There is a difference between the need to cool a patient during conventional CPR and cooling when placed on ECPR. During resuscitation CPR the best blood flow to the brain that can be expected is about 40% of normal. However, once ECPR is started, blood flow approaching 100% of normal can be expected.
Cooling during CPR is performed to protect the organs from ‘too little’ O2 delivery by reducing the metabolic need for oxygen. Paradoxically ECPR cooling is needed to protect against ‘too much’ oxygen being delivered by the pump. Providing enough pump flow to maintain blood pressure will simultaneously deliver copious amounts of oxygen from the oxygenator compared to CPR even if a 21% FiO2 sweep gas is used. This will cause reperfusion injury in a patient with RIP. Hypothermia is the only proven clinical treatment to prevent reperfusion injury from this over oxygenation by the pump.
During CPR, cooling is limited to no less than 32-34°C. If the heart gets too cold, it may not adequately support a patient’s hemodynamics upon ROSC. A recent trial of targeted hypothermia (33°C) used in pediatric brain trauma patients without cardiac arrest demonstrated significantly more hypotension and increased need for vasoactive agents than their normothermic counter-parts with almost twice as many deaths in the hypothermic group. This may have been related to poor cardiac function during hypothermia and the subsequent rewarming. However since cardiac function and ROSC are not primary concerns once ECPR is started, hypothermia need not be strictly limited.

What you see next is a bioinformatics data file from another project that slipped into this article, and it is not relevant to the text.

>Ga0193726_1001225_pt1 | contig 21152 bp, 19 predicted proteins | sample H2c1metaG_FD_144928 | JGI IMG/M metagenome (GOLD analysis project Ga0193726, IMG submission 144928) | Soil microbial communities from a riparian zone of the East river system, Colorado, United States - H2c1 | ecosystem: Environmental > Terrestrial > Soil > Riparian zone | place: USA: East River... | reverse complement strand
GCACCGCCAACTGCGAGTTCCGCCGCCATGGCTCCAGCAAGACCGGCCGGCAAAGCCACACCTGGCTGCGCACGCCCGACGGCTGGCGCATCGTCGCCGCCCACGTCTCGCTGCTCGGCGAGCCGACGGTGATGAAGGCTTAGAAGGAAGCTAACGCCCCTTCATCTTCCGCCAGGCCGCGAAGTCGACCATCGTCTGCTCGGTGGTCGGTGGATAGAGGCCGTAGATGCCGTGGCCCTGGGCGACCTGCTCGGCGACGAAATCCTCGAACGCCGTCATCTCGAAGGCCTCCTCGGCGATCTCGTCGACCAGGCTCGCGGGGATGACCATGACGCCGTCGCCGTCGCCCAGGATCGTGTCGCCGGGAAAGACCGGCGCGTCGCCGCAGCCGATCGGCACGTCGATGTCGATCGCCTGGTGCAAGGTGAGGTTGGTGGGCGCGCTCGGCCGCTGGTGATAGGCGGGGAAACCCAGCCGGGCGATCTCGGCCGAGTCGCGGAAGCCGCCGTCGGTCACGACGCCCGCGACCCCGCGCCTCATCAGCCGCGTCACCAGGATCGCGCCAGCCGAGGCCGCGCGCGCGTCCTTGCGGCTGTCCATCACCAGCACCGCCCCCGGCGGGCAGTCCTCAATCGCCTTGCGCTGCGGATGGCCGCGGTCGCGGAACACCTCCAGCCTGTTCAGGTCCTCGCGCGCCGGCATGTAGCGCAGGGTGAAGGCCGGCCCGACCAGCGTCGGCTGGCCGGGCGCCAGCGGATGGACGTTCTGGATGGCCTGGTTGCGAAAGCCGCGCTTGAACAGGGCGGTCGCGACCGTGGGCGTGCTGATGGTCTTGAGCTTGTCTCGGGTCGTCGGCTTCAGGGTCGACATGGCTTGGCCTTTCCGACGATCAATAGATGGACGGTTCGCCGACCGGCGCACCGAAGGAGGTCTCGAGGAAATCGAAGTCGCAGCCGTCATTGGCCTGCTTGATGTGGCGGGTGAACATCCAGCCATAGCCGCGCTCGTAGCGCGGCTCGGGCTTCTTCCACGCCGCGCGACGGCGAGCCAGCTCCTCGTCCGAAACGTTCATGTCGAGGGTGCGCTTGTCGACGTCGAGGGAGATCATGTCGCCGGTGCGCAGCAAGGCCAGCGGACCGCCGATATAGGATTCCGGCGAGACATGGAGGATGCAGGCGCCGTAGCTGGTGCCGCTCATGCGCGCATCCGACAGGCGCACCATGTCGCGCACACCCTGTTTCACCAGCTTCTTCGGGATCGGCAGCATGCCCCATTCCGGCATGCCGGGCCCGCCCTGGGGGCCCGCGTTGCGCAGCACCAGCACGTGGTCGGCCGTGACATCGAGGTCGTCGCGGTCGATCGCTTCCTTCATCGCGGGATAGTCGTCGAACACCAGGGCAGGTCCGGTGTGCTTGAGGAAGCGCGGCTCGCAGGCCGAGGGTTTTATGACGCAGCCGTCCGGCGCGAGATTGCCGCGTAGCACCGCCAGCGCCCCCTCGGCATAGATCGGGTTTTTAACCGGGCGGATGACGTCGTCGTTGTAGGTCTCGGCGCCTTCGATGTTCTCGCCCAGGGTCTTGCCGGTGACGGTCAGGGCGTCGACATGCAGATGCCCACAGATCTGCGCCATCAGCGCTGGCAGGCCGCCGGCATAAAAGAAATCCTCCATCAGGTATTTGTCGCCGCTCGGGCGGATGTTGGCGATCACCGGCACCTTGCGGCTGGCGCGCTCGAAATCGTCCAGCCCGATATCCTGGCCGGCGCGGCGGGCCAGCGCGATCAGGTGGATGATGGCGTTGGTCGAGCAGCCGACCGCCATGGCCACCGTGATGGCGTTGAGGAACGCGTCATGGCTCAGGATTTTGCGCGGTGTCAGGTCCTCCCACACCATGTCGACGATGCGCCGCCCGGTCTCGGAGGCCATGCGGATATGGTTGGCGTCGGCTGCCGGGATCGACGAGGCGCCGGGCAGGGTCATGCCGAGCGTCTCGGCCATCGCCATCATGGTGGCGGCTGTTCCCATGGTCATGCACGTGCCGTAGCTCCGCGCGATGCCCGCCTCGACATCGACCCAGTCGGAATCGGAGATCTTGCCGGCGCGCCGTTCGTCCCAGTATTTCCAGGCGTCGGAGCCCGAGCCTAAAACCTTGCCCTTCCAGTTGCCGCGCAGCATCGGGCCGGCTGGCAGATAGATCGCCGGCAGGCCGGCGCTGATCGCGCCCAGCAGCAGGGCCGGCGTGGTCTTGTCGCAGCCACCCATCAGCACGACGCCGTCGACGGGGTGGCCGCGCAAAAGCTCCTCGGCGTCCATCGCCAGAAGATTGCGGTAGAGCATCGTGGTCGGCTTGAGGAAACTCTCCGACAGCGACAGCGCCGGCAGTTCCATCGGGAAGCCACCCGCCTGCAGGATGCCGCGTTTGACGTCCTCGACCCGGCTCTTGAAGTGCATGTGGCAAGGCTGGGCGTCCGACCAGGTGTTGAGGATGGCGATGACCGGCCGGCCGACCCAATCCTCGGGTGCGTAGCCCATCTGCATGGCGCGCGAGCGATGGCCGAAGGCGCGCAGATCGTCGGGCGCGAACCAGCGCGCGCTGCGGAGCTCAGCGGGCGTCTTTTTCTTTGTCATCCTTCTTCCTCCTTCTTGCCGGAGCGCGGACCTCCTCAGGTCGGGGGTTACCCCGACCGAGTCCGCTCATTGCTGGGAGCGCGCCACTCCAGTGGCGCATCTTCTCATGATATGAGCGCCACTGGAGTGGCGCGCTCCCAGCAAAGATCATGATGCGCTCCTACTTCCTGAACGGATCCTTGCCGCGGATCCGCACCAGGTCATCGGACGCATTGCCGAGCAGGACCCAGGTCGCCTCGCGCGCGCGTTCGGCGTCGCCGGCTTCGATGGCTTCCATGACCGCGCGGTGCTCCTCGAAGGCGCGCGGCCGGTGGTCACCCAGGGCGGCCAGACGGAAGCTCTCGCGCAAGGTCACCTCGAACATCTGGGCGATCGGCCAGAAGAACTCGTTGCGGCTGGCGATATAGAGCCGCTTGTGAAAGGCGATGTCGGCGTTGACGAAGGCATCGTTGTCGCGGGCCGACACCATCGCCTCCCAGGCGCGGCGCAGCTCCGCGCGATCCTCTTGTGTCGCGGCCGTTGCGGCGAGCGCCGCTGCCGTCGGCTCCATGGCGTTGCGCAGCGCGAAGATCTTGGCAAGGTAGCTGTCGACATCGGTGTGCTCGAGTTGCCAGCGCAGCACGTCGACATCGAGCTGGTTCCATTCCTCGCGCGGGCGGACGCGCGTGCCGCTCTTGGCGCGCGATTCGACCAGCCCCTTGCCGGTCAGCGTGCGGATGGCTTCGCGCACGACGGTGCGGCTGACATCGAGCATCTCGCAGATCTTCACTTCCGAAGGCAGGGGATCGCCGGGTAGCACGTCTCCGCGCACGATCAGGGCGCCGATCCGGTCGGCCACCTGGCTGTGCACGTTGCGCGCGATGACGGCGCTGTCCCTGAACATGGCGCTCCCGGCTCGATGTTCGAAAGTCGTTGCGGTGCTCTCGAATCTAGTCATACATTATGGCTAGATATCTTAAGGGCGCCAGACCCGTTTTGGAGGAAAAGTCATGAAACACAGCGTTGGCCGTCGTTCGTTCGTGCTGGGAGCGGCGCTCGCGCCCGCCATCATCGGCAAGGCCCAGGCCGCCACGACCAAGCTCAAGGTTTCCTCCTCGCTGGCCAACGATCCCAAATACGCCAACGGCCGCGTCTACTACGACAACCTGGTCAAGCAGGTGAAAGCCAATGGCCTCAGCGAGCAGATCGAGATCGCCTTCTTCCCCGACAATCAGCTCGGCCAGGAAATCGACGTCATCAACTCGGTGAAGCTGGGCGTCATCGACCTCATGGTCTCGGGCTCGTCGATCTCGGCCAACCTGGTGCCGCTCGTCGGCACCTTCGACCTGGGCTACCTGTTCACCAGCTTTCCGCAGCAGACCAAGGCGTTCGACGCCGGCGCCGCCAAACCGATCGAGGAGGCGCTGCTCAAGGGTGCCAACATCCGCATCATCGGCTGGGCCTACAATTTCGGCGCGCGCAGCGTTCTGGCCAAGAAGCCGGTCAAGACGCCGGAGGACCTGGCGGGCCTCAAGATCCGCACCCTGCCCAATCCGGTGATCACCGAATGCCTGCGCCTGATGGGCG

Perfusion Theory is an educational platform for the Oxygen Pressure Field Theory (OPFT). August Krogh’s theoretical concept of the oxygen pressure field is explained and then applied to clinical applications in perfusion practice.